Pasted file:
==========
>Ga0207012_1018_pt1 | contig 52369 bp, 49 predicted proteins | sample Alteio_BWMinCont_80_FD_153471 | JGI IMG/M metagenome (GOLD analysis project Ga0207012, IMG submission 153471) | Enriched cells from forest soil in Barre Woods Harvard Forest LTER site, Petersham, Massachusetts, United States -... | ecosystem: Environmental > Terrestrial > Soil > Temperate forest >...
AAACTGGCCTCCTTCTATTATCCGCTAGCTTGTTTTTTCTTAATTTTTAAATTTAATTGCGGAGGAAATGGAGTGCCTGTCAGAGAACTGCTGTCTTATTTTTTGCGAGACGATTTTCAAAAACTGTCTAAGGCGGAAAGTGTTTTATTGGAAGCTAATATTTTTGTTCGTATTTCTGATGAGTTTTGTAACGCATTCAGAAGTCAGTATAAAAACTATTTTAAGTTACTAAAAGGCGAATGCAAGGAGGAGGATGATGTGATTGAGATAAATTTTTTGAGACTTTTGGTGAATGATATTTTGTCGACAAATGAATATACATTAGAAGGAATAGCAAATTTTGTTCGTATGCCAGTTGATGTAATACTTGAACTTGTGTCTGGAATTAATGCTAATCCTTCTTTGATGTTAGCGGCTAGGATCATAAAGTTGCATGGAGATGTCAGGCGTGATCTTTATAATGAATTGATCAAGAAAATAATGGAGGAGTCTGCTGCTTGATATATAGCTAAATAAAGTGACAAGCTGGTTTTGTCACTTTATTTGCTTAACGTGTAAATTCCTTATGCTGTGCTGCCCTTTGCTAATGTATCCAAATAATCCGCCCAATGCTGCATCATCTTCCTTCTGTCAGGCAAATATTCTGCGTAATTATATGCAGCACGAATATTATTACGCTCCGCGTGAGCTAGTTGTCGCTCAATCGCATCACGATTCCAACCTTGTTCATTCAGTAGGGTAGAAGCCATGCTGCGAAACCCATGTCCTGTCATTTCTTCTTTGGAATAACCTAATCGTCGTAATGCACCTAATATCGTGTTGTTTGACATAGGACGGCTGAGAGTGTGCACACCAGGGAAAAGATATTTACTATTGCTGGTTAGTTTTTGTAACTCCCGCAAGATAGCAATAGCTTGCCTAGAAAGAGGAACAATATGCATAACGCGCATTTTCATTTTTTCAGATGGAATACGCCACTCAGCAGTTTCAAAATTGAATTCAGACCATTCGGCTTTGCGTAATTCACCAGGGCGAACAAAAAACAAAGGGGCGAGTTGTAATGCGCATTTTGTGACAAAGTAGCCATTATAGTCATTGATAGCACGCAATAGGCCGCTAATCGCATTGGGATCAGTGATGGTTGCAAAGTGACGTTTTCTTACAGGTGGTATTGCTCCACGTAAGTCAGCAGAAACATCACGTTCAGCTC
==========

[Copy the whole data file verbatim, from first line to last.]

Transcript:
>Ga0207012_1018_pt1 | contig 52369 bp, 49 predicted proteins | sample Alteio_BWMinCont_80_FD_153471 | JGI IMG/M metagenome (GOLD analysis project Ga0207012, IMG submission 153471) | Enriched cells from forest soil in Barre Woods Harvard Forest LTER site, Petersham, Massachusetts, United States -... | ecosystem: Environmental > Terrestrial > Soil > Temperate forest >...
AAACTGGCCTCCTTCTATTATCCGCTAGCTTGTTTTTTCTTAATTTTTAAATTTAATTGCGGAGGAAATGGAGTGCCTGTCAGAGAACTGCTGTCTTATTTTTTGCGAGACGATTTTCAAAAACTGTCTAAGGCGGAAAGTGTTTTATTGGAAGCTAATATTTTTGTTCGTATTTCTGATGAGTTTTGTAACGCATTCAGAAGTCAGTATAAAAACTATTTTAAGTTACTAAAAGGCGAATGCAAGGAGGAGGATGATGTGATTGAGATAAATTTTTTGAGACTTTTGGTGAATGATATTTTGTCGACAAATGAATATACATTAGAAGGAATAGCAAATTTTGTTCGTATGCCAGTTGATGTAATACTTGAACTTGTGTCTGGAATTAATGCTAATCCTTCTTTGATGTTAGCGGCTAGGATCATAAAGTTGCATGGAGATGTCAGGCGTGATCTTTATAATGAATTGATCAAGAAAATAATGGAGGAGTCTGCTGCTTGATATATAGCTAAATAAAGTGACAAGCTGGTTTTGTCACTTTATTTGCTTAACGTGTAAATTCCTTATGCTGTGCTGCCCTTTGCTAATGTATCCAAATAATCCGCCCAATGCTGCATCATCTTCCTTCTGTCAGGCAAATATTCTGCGTAATTATATGCAGCACGAATATTATTACGCTCCGCGTGAGCTAGTTGTCGCTCAATCGCATCACGATTCCAACCTTGTTCATTCAGTAGGGTAGAAGCCATGCTGCGAAACCCATGTCCTGTCATTTCTTCTTTGGAATAACCTAATCGTCGTAATGCACCTAATATCGTGTTGTTTGACATAGGACGGCTGAGAGTGTGCACACCAGGGAAAAGATATTTACTATTGCTGGTTAGTTTTTGTAACTCCCGCAAGATAGCAATAGCTTGCCTAGAAAGAGGAACAATATGCATAACGCGCATTTTCATTTTTTCAGATGGAATACGCCACTCAGCAGTTTCAAAATTGAATTCAGACCATTCGGCTTTGCGTAATTCACCAGGGCGAACAAAAAACAAAGGGGCGAGTTGTAATGCGCATTTTGTGACAAAGTAGCCATTATAGTCATTGATAGCACGCAATAGGCCGCTAATCGCATTGGGATCAGTGATGGTTGCAAAGTGACGTTTTCTTACAGGTGGTATTGCTCCACGTAAGTCAGCAGAAACATCACGTTCAGCTC